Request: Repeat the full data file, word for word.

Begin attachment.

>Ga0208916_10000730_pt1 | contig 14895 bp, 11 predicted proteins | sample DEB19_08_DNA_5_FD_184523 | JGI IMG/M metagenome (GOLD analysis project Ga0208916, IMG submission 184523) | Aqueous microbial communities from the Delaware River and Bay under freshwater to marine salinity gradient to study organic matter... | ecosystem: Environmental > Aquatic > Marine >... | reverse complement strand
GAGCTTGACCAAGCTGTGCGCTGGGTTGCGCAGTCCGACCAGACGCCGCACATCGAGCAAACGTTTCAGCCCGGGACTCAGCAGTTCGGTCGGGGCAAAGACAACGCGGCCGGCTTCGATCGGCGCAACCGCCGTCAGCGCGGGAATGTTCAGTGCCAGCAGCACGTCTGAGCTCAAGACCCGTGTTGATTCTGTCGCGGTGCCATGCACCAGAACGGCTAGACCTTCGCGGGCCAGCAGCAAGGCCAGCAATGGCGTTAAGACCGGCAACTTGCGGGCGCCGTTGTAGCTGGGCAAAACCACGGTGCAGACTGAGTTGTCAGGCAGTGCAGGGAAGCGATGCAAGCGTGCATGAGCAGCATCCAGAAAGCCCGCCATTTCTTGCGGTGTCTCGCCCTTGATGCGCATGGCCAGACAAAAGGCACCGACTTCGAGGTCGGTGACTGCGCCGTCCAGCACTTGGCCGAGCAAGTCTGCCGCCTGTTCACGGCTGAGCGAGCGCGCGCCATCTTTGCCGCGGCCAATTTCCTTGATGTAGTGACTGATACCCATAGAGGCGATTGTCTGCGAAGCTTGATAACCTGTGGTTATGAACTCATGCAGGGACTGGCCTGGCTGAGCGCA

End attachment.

>Ga0208916_10000730_pt1 | contig 14895 bp, 11 predicted proteins | sample DEB19_08_DNA_5_FD_184523 | JGI IMG/M metagenome (GOLD analysis project Ga0208916, IMG submission 184523) | Aqueous microbial communities from the Delaware River and Bay under freshwater to marine salinity gradient to study organic matter... | ecosystem: Environmental > Aquatic > Marine >... | reverse complement strand
GAGCTTGACCAAGCTGTGCGCTGGGTTGCGCAGTCCGACCAGACGCCGCACATCGAGCAAACGTTTCAGCCCGGGACTCAGCAGTTCGGTCGGGGCAAAGACAACGCGGCCGGCTTCGATCGGCGCAACCGCCGTCAGCGCGGGAATGTTCAGTGCCAGCAGCACGTCTGAGCTCAAGACCCGTGTTGATTCTGTCGCGGTGCCATGCACCAGAACGGCTAGACCTTCGCGGGCCAGCAGCAAGGCCAGCAATGGCGTTAAGACCGGCAACTTGCGGGCGCCGTTGTAGCTGGGCAAAACCACGGTGCAGACTGAGTTGTCAGGCAGTGCAGGGAAGCGATGCAAGCGTGCATGAGCAGCATCCAGAAAGCCCGCCATTTCTTGCGGTGTCTCGCCCTTGATGCGCATGGCCAGACAAAAGGCACCGACTTCGAGGTCGGTGACTGCGCCGTCCAGCACTTGGCCGAGCAAGTCTGCCGCCTGTTCACGGCTGAGCGAGCGCGCGCCATCTTTGCCGCGGCCAATTTCCTTGATGTAGTGACTGATACCCATAGAGGCGATTGTCTGCGAAGCTTGATAACCTGTGGTTATGAACTCATGCAGGGACTGGCCTGGCTGAGCGCA